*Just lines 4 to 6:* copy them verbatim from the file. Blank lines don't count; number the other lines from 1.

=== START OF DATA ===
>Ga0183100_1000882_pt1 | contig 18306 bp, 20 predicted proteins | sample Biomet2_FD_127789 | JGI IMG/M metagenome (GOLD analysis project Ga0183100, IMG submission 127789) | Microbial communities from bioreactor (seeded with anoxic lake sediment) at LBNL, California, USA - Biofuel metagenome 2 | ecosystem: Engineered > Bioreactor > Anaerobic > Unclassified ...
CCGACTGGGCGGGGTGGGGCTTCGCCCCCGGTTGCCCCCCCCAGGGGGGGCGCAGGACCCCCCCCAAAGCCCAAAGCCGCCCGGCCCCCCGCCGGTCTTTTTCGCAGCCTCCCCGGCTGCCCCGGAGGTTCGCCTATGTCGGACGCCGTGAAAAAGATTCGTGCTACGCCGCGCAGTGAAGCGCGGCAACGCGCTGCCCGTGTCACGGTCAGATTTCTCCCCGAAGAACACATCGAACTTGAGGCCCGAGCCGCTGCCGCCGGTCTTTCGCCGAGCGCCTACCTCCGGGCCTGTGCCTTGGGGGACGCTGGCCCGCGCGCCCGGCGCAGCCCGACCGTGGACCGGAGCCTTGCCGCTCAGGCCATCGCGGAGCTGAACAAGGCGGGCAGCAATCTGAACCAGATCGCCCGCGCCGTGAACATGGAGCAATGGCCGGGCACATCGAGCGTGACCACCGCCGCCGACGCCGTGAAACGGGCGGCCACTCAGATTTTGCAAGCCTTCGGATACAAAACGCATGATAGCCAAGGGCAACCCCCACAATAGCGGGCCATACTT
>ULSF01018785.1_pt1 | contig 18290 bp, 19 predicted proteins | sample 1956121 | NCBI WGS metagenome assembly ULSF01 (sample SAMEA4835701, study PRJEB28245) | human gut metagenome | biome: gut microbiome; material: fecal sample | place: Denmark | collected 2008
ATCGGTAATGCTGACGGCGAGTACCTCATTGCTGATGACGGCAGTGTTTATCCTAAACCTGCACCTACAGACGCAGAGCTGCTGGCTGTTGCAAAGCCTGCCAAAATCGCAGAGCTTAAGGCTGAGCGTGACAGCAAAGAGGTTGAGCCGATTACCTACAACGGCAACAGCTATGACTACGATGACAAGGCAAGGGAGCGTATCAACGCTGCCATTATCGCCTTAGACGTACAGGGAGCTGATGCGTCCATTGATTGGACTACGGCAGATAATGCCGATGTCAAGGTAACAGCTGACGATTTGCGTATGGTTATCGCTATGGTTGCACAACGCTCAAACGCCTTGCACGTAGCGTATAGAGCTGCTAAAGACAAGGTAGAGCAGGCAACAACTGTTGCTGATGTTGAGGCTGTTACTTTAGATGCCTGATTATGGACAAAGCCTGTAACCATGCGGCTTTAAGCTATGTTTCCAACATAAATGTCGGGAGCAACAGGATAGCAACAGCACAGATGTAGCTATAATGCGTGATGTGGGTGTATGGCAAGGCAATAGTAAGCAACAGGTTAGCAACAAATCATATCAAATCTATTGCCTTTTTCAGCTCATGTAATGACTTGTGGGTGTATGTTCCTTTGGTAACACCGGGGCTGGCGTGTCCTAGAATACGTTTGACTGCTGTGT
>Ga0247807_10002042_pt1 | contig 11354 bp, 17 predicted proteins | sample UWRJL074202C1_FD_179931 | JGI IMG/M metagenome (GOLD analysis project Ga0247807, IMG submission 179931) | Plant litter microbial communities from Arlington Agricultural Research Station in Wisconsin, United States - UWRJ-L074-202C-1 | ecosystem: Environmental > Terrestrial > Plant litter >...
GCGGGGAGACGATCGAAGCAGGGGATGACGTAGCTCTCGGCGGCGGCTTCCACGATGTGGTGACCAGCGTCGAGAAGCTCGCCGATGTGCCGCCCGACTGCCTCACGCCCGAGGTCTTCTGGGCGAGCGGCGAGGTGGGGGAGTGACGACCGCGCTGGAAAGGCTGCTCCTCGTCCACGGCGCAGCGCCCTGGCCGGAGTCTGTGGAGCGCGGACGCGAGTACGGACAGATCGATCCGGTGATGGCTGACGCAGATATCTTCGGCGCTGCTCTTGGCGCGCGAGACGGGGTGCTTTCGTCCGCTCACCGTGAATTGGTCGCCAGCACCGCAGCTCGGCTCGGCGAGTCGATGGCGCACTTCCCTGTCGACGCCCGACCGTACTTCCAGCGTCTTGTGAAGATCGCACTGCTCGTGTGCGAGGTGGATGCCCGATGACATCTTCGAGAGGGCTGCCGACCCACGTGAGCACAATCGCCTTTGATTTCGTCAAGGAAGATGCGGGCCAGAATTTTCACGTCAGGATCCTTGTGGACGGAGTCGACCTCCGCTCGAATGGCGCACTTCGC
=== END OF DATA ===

ATCGGTAATGCTGACGGCGAGTACCTCATTGCTGATGACGGCAGTGTTTATCCTAAACCTGCACCTACAGACGCAGAGCTGCTGGCTGTTGCAAAGCCTGCCAAAATCGCAGAGCTTAAGGCTGAGCGTGACAGCAAAGAGGTTGAGCCGATTACCTACAACGGCAACAGCTATGACTACGATGACAAGGCAAGGGAGCGTATCAACGCTGCCATTATCGCCTTAGACGTACAGGGAGCTGATGCGTCCATTGATTGGACTACGGCAGATAATGCCGATGTCAAGGTAACAGCTGACGATTTGCGTATGGTTATCGCTATGGTTGCACAACGCTCAAACGCCTTGCACGTAGCGTATAGAGCTGCTAAAGACAAGGTAGAGCAGGCAACAACTGTTGCTGATGTTGAGGCTGTTACTTTAGATGCCTGATTATGGACAAAGCCTGTAACCATGCGGCTTTAAGCTATGTTTCCAACATAAATGTCGGGAGCAACAGGATAGCAACAGCACAGATGTAGCTATAATGCGTGATGTGGGTGTATGGCAAGGCAATAGTAAGCAACAGGTTAGCAACAAATCATATCAAATCTATTGCCTTTTTCAGCTCATGTAATGACTTGTGGGTGTATGTTCCTTTGGTAACACCGGGGCTGGCGTGTCCTAGAATACGTTTGACTGCTGTGT
>Ga0247807_10002042_pt1 | contig 11354 bp, 17 predicted proteins | sample UWRJL074202C1_FD_179931 | JGI IMG/M metagenome (GOLD analysis project Ga0247807, IMG submission 179931) | Plant litter microbial communities from Arlington Agricultural Research Station in Wisconsin, United States - UWRJ-L074-202C-1 | ecosystem: Environmental > Terrestrial > Plant litter >...
GCGGGGAGACGATCGAAGCAGGGGATGACGTAGCTCTCGGCGGCGGCTTCCACGATGTGGTGACCAGCGTCGAGAAGCTCGCCGATGTGCCGCCCGACTGCCTCACGCCCGAGGTCTTCTGGGCGAGCGGCGAGGTGGGGGAGTGACGACCGCGCTGGAAAGGCTGCTCCTCGTCCACGGCGCAGCGCCCTGGCCGGAGTCTGTGGAGCGCGGACGCGAGTACGGACAGATCGATCCGGTGATGGCTGACGCAGATATCTTCGGCGCTGCTCTTGGCGCGCGAGACGGGGTGCTTTCGTCCGCTCACCGTGAATTGGTCGCCAGCACCGCAGCTCGGCTCGGCGAGTCGATGGCGCACTTCCCTGTCGACGCCCGACCGTACTTCCAGCGTCTTGTGAAGATCGCACTGCTCGTGTGCGAGGTGGATGCCCGATGACATCTTCGAGAGGGCTGCCGACCCACGTGAGCACAATCGCCTTTGATTTCGTCAAGGAAGATGCGGGCCAGAATTTTCACGTCAGGATCCTTGTGGACGGAGTCGACCTCCGCTCGAATGGCGCACTTCGC